Physical, psychological and social factors in personality development from the preadolescent through the late-adolescent period. Problems of adjustment, achievement of identity, and acceptance of the adult role.

Methods for Teaching Elementary and Middle School Mathematics                                                3 credit hours
Prerequisites: EDU 203, EDU 240, EDU 241, EDU 275, EDU 330, EDU 351, EDU 352, and program acceptance as an Elementary Candidate
This course addresses approaches for teaching mathematics to grades K-8. Emphasis is on developing Math concepts through discovery, problem solving, observing patterns and relationships, and meeting the individual needs of children of various abilities and experience levels. Field based experiences required.

EDU 347  General Secondary Methods                                                                                               3 credit hours
Prerequisites: EDU 203, EDU 241, EDU 275, EDU 330, EDU 343, EDU 348, EDU 351 and program acceptance as a Secondary Candidate
This course focuses on techniques for developing lesson plans, unit plans and course overviews which incorporate objectives, evaluation and a variety of teaching-learning strategies. Field based experiences and simulations in lesson presentation and classroom management required.

EDU 348/ ENG 348
Teaching Writing and Speaking in the Elementary and Secondary Classroom                            3 credit hours
Prerequisites: none
This course presents an introduction to the theories and practices of teaching written and oral literacy at the elementary and secondary levels.

EDU 351  Curriculum, Instruction, and Assessment                                                                        3 credit hours
Prerequisites: EDU 203, EDU 240 or EDU 343, EDU 275 and program acceptance as an Elementary or Secondary Pre-Candidate
This course offers approaches to curriculum, instruction and assessment designed to engage students in an integrated process of teaching and learning. Students design units and create supporting lesson plans based on Grade Level Content Standards that focus on using differentiated instructional strategies, assessment practices, and technology integration. Students practice collaboration skills, applying peer review processes aimed at improving unit design and lesson plans.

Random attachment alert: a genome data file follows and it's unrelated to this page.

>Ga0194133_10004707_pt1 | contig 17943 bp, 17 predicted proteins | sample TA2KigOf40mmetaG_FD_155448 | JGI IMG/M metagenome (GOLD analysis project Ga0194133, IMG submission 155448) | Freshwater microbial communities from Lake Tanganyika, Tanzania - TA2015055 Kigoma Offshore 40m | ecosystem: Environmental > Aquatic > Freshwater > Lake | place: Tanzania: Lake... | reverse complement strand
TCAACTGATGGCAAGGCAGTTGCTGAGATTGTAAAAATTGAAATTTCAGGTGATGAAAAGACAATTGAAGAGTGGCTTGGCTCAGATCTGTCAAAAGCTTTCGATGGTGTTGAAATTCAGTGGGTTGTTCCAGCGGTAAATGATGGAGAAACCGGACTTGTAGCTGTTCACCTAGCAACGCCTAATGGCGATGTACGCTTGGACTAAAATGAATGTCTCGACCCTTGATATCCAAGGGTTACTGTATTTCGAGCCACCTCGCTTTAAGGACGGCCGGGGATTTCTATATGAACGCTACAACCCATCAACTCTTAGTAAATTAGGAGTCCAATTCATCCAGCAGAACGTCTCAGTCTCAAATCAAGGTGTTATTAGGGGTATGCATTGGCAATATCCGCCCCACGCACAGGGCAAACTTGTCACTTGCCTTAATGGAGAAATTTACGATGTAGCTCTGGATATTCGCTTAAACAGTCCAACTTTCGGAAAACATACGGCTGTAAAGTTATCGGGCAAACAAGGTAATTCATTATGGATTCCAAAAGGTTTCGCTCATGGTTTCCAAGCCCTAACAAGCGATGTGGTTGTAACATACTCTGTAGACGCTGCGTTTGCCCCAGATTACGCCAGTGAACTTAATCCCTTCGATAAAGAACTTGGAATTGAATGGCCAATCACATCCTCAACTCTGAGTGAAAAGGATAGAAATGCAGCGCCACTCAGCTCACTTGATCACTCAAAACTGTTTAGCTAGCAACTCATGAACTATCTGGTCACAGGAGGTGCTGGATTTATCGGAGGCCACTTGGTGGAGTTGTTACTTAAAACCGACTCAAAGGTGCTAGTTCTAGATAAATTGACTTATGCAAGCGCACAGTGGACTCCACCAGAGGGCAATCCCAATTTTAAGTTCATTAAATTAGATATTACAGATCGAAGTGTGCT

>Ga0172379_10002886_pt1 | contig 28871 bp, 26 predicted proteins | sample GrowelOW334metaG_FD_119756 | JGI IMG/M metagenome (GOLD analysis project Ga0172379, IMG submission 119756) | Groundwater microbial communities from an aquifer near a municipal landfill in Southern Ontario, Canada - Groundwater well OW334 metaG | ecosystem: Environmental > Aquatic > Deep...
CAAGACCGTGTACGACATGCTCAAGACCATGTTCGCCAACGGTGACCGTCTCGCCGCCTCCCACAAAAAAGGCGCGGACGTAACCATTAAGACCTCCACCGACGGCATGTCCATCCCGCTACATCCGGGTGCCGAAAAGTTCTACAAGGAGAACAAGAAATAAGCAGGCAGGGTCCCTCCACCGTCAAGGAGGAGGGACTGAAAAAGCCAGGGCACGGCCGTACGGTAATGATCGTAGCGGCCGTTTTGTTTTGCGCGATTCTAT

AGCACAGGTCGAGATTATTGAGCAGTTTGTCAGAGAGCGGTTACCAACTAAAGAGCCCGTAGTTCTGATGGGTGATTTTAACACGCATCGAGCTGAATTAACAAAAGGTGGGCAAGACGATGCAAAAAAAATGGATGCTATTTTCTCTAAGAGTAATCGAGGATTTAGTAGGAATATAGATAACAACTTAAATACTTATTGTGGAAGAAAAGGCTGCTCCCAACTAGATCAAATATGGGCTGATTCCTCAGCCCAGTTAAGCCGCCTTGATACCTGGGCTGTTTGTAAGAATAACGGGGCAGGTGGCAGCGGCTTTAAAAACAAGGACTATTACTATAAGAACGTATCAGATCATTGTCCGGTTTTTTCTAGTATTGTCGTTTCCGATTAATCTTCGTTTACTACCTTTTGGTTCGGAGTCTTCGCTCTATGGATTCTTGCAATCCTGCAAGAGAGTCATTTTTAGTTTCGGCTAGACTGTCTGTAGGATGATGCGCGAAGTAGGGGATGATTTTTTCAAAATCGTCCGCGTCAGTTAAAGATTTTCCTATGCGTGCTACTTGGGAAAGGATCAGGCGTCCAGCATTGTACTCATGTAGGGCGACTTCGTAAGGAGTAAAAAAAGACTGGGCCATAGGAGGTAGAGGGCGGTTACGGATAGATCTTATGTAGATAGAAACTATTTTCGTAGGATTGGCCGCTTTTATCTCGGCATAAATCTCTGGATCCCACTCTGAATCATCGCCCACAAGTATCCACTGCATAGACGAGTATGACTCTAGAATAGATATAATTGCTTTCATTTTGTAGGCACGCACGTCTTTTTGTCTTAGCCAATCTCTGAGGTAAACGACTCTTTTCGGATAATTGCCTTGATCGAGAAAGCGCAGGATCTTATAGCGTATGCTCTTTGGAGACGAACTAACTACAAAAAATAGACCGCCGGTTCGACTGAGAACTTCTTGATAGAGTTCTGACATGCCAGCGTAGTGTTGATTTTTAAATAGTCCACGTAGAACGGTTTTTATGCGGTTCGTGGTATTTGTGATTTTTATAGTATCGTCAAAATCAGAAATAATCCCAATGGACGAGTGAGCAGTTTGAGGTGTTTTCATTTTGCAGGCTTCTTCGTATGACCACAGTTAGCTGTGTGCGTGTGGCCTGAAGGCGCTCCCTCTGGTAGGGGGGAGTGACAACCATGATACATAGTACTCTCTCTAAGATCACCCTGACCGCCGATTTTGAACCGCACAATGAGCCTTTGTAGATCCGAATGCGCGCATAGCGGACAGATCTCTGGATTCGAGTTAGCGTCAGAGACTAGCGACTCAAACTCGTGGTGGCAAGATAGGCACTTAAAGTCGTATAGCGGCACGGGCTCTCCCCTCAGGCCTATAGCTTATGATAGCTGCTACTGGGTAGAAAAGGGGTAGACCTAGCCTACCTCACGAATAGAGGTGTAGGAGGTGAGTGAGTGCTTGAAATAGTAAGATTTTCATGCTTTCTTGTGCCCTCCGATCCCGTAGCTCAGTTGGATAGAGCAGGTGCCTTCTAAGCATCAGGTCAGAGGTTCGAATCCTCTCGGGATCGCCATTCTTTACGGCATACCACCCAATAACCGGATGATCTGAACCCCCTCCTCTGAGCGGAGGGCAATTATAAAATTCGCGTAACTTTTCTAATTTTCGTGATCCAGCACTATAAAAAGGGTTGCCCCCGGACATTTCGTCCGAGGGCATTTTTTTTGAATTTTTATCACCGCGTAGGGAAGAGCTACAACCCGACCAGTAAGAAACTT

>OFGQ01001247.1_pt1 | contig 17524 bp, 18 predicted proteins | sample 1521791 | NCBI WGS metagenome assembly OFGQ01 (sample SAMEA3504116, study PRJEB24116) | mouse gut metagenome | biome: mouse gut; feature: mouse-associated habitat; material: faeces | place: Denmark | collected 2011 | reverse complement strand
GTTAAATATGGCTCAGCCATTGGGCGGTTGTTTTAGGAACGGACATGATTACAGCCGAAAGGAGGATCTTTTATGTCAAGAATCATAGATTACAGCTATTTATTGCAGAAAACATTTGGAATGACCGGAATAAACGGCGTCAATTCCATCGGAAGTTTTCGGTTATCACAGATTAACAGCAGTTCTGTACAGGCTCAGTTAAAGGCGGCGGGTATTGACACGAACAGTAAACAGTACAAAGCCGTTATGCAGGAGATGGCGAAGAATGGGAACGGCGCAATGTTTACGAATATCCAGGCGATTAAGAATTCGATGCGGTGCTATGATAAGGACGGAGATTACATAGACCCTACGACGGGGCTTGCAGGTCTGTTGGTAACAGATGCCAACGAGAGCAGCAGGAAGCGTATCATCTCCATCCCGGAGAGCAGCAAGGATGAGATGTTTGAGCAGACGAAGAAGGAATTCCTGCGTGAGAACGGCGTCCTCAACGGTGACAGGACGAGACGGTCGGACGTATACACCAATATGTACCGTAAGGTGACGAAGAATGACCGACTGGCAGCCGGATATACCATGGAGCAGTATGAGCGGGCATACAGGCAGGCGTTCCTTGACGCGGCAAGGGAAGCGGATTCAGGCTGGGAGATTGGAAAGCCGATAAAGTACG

EDU 352  Assessment and Differentiation                                                                                         3 credit hours
Prerequisites: EDU 203, EDU 240, EDU 275 program acceptance as an Elementary Pre-Candidate
This course builds upon content introduced in EDU 351 to prepare candidates to assess the effects of instruction on student performance. Emphasis is placed on theories and concepts related to differentiation of instruction and assessment in order to meet the needs of a wide range of learners, including those in special education and speakers of English as a second language.

EDU 353  Designing and Managing Effective Learning Environments for Diverse Learners       3 credit hours
Prerequisites: EDU 203, EDU 240 or EDU 343, EDU 241, EDU 275, EDU 330, EDU 348, EDU 351, EDU 352 [Elem only], and program acceptance as an Elementary or Secondary CandidateThis course addresses the design and management of curriculum, instruction and classrooms to provide meaningful learning for diverse groups of students. The educational implications of the characteristics of students with exceptionalities are explored. Research in practices of effective teaching is examined, with specific emphasis on teacher and student behaviors related to aspects of diversity in urban settings. Techniques for developing effective communication with parents and community are explored. Field-based experiences required.

EDU 354  Methods for Teaching Elementary and Middle School Social Studies                           3 credit hours
Prerequisites: EDU 203, EDU 240, EDU 241, EDU 275, EDU 330, EDU 351, EDU 352, and program acceptance as an Elementary Candidate